Lucy In Cold Storage?
The 3.2-million-year-old bones of 'Lucy', the skeleton of the Australopithecus afarensis hominin discovered in Ethiopia in 1974, have undergone a complete high-resolution computed tomography scan. Researchers at the University of Texas at Austin have thereby created a digitized record that will allow the bones' internal structure to be examined (pictured below).
But interest from US museums in hosting an exhibition featuring the 40% complete skeleton is lagging, and officials say it will go into indefinite storage next month at the Houston Museum of Natural Science in Texas.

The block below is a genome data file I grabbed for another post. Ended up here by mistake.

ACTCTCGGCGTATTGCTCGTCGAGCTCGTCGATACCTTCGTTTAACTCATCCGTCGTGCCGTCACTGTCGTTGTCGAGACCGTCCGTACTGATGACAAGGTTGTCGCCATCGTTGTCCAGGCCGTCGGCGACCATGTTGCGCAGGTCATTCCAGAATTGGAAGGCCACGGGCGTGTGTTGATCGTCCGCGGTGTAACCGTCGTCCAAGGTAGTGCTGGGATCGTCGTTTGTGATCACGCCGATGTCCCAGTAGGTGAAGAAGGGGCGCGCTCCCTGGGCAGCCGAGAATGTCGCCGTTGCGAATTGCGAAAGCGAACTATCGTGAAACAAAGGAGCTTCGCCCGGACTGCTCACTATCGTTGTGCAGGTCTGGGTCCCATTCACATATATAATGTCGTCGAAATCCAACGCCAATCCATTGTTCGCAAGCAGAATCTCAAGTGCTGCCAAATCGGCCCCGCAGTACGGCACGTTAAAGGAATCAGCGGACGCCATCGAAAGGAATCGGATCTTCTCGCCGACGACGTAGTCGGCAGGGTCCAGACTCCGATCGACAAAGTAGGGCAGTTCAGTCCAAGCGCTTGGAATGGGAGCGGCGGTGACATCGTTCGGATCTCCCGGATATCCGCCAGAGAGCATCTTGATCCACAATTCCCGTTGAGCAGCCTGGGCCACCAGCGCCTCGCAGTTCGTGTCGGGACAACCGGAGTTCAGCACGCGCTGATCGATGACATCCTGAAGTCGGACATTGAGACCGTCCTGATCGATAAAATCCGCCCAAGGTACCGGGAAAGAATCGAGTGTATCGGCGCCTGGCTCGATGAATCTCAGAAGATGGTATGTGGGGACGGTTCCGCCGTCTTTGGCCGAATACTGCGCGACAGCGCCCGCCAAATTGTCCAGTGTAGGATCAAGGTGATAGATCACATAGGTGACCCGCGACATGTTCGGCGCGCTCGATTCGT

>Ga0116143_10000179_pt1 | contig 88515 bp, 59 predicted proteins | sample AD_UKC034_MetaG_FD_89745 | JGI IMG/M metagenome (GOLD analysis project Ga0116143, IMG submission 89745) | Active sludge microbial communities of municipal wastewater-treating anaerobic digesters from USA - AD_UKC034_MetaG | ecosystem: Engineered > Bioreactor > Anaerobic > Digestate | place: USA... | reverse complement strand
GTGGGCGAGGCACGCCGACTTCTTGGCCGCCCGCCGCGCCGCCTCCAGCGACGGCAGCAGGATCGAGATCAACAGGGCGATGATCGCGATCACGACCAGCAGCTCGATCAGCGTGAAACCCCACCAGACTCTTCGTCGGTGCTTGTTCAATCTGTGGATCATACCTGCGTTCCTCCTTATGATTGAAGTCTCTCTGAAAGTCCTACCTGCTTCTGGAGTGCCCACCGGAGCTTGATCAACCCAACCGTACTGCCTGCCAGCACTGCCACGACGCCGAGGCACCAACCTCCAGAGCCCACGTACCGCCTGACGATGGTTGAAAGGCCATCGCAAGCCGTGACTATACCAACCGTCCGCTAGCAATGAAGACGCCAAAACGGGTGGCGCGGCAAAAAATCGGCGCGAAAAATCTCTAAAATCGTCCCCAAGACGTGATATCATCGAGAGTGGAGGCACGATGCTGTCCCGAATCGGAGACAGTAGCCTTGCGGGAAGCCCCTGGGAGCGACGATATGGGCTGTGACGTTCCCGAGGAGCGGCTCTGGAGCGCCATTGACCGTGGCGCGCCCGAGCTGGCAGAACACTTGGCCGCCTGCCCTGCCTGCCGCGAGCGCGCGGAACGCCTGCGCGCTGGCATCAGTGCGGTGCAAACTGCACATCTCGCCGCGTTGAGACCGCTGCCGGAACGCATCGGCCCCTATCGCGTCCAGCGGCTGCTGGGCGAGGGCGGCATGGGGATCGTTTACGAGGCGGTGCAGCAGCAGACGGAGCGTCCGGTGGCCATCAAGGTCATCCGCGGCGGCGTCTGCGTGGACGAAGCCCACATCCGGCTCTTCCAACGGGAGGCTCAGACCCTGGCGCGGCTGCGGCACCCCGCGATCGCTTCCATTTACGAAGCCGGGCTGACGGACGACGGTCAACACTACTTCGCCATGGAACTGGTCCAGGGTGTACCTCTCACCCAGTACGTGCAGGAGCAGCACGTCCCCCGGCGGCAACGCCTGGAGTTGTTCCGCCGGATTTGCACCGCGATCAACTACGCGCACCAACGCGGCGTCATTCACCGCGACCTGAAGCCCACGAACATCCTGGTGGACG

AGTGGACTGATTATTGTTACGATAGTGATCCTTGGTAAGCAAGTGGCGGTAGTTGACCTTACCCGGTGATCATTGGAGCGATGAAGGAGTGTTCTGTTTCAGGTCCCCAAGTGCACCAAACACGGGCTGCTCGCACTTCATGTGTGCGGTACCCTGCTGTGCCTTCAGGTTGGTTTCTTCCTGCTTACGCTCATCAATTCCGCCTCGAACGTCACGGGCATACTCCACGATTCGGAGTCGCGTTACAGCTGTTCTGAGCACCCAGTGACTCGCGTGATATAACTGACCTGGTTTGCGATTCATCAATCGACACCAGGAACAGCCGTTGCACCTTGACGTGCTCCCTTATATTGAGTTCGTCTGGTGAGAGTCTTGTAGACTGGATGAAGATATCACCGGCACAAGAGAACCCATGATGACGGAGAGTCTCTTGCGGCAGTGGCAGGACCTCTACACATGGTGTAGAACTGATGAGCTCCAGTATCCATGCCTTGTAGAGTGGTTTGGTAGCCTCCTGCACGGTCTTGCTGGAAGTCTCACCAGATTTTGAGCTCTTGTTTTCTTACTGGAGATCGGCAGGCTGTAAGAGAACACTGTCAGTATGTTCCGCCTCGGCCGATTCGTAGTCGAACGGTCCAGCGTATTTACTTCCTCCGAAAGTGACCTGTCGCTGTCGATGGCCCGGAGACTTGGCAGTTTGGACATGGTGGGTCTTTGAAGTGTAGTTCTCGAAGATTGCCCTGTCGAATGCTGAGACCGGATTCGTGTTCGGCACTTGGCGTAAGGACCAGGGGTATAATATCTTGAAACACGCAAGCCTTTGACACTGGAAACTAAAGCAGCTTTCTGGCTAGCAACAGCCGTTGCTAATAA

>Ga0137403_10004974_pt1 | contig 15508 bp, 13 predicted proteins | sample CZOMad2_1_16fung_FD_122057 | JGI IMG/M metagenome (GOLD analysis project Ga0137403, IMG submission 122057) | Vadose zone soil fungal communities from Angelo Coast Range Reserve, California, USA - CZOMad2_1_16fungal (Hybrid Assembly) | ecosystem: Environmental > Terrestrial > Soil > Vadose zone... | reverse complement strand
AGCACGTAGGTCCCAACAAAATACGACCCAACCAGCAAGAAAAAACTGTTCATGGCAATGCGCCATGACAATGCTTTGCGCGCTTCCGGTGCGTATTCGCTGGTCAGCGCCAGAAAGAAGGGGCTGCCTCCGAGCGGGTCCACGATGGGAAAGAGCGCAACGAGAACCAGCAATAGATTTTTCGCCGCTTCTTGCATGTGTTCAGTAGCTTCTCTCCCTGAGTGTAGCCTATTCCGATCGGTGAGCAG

A $2.25-million, five-month Lucy exhibition at the Pacific Science Center in Seattle, Washington, which closes on 8 March, is the second leg of what was originally planned to be a ten-city, six-year tour, although concerns were raised over the effects the tour would have on the delicate fossil (see Nature 444, 8; 2006). But total attendance at the Seattle exhibition is likely to be a third of the 250,000 projected, and no other museum has yet signed up for the exhibition.